Why “imperial” units still rule in daily life: they’re human-centered.
Here in America, we are often the target of ridicule by enlightened foreigners over our way of measuring things.
“It’s simply illogical! Twelve inches to the foot, three feet to the yard? And who can remember that eight fluid ounces make a cup, but sixteen ounce-ounces make a pound?” (I’m not doing the “foreign” accent right, but you get the idea).
After struggling mightily with a metric recipe last night, which called for hundreds of millilitres of one thing and tens of grams of another — sure, let me whip out my digital scale! — I realized: the metric system has an excellent API, but terrible UX.
Metric is great for comparing, not doing. I know at a glance that 150 meters is 15% of a kilometer (try doing that with feet and miles). However, when it comes to messy, imprecise human-scale interactions, the old imperial system shines.
Take cooking, for example. A cup is about a handful. An ounce is a solid splash. Tablespoons and teaspoons? Close enough to the ones that you use to sip your soup and stir your coffee. The imperial system wins because it reflects our natural mental model of measurement, with ones-units for amounts that one might actually use.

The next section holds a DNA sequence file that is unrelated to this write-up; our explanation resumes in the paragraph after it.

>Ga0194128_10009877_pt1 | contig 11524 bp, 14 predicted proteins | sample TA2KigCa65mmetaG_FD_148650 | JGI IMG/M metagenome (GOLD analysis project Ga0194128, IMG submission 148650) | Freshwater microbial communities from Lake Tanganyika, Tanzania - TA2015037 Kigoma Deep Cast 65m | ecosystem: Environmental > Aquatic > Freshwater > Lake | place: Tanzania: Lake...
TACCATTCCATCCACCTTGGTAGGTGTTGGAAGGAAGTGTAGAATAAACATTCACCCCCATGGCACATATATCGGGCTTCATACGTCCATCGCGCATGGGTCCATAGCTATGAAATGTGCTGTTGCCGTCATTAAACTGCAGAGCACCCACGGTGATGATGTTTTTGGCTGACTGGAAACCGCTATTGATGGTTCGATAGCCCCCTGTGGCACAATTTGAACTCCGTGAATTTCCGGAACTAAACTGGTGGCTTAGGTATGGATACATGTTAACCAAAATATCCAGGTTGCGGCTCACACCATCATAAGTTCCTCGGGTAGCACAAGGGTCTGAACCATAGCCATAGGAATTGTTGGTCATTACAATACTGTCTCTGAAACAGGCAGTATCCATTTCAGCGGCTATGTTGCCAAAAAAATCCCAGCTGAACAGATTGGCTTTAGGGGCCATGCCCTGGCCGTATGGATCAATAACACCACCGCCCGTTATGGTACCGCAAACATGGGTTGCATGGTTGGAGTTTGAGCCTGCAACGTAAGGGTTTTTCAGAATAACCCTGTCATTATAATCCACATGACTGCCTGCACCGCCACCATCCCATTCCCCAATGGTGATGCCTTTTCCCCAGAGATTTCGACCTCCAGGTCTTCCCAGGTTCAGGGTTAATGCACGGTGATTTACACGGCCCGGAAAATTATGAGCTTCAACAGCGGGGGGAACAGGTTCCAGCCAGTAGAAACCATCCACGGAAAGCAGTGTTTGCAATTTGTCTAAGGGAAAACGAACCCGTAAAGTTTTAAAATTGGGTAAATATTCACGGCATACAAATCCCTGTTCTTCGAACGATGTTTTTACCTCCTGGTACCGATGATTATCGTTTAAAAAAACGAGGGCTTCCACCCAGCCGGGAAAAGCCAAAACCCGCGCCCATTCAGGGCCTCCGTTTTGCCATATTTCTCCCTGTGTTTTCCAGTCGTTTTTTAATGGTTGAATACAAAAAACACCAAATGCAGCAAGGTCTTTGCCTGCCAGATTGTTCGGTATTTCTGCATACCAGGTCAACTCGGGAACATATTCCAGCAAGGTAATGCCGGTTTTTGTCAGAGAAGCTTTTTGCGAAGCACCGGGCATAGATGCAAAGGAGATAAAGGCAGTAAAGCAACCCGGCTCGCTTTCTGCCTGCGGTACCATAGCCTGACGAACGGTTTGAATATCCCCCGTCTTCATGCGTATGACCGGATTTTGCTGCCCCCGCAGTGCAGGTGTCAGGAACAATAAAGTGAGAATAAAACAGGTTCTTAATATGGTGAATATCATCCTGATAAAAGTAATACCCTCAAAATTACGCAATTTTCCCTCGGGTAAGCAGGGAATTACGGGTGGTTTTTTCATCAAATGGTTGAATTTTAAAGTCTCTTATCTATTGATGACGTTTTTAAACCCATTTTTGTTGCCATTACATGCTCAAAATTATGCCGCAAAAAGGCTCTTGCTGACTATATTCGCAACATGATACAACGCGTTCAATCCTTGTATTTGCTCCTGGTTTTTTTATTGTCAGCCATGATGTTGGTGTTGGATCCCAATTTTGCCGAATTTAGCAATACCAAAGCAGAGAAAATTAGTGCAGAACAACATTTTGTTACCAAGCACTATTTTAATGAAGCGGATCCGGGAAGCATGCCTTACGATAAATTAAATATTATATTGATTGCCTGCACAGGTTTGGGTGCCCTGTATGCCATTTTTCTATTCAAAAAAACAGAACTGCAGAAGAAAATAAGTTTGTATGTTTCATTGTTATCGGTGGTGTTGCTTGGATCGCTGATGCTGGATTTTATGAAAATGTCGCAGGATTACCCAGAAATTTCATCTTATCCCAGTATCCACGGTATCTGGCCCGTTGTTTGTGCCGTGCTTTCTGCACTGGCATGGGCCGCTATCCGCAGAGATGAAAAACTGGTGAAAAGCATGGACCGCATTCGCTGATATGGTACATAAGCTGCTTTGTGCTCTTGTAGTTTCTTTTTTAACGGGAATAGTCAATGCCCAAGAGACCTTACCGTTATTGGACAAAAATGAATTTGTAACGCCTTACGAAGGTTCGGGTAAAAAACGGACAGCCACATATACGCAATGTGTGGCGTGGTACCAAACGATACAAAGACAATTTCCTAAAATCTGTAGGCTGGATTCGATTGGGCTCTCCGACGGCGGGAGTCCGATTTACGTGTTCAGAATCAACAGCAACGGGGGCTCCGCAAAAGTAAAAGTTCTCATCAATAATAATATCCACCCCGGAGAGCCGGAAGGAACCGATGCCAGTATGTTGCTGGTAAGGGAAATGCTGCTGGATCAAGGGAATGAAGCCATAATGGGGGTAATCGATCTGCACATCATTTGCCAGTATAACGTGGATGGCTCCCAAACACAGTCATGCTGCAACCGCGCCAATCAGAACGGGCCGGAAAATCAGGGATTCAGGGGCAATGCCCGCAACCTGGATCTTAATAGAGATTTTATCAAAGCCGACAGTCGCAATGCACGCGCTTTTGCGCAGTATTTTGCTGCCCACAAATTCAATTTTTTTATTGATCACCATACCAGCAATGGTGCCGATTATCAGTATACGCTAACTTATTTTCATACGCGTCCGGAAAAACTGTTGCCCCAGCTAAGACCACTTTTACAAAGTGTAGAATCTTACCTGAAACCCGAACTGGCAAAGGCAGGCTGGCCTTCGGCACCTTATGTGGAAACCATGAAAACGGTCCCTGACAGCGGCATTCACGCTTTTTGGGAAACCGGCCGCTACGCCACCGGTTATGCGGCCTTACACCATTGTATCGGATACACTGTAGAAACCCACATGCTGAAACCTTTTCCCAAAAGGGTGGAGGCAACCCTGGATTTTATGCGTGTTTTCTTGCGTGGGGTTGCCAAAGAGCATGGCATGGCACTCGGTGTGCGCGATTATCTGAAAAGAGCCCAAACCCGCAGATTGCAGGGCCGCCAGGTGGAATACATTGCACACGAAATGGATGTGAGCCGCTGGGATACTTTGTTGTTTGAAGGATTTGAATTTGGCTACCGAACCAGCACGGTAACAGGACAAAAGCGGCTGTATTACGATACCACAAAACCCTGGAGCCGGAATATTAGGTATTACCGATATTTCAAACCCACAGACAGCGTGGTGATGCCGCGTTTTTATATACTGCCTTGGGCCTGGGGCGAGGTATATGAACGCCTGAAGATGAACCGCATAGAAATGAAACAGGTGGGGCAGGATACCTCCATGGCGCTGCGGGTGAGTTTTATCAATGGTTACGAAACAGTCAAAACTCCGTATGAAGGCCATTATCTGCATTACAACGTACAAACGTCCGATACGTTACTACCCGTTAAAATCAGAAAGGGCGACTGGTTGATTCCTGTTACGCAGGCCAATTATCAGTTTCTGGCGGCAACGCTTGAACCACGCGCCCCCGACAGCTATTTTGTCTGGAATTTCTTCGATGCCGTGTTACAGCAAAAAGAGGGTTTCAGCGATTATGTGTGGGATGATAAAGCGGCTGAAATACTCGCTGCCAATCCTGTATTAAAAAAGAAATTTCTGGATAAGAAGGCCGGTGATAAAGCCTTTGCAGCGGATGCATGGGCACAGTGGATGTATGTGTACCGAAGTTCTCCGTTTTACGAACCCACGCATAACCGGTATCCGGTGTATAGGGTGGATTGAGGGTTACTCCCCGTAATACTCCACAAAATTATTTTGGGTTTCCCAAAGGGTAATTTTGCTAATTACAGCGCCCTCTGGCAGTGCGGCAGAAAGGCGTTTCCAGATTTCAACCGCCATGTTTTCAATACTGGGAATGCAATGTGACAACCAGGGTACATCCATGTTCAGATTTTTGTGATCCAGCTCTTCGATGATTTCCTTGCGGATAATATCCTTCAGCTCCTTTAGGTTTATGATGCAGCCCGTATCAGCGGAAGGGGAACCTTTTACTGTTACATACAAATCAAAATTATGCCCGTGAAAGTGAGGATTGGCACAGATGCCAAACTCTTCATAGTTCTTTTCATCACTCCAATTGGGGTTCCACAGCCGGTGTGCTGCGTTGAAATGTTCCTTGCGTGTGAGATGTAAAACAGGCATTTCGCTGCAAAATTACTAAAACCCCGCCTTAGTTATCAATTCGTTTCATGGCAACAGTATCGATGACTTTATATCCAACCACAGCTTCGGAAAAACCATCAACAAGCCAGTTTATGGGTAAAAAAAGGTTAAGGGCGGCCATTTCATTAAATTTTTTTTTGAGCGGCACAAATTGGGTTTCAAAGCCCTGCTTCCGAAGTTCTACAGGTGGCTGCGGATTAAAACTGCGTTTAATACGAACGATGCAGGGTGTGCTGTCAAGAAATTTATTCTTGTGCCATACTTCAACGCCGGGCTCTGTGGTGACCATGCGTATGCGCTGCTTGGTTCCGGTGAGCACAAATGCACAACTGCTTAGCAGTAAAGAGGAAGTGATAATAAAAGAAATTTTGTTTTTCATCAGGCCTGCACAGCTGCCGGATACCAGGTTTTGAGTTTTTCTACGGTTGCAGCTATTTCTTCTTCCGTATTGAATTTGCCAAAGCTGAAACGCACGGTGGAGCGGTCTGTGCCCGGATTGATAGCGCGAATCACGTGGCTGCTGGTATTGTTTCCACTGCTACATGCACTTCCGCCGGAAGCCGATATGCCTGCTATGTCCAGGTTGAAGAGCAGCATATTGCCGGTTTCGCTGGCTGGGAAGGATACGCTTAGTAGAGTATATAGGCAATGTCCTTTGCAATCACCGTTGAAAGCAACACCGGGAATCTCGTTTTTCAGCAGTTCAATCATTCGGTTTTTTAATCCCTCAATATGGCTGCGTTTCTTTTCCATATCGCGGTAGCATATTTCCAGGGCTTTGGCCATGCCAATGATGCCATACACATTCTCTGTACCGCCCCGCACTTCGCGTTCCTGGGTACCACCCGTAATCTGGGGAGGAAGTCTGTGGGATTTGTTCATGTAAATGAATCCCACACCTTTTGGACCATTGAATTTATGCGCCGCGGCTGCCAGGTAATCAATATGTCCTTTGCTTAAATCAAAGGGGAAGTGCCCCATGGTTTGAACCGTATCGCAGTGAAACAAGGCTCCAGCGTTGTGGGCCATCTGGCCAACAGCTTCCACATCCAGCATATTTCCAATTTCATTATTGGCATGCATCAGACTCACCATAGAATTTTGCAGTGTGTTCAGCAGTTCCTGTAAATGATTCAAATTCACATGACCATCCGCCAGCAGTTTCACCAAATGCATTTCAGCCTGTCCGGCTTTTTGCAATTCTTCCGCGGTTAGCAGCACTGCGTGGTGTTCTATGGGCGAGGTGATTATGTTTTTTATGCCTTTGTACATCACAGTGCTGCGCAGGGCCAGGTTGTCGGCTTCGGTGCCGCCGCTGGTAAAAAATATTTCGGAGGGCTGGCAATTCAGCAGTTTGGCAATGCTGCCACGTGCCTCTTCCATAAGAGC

Metric, on the other hand, sacrifices this usable familiarity in exchange for logical consistency and effortless scalability. This results in units that, in isolation, fail to reflect the sorts of quantities we deal with every day. Have you ever seen a milliliter of anything? (Don’t answer that, street pharmacologists). Metric is a measurement system made by scientists, for scientists, with little consideration for how humans tend to interact with real-world quantities.
Building usable products starts with understanding your users’ mental models. You can’t meet and exceed users’ expectations if you don’t know what they are, or how they fit together. Metric surely works well for computers and Swiss people — I’ll stick with imperial in my kitchen.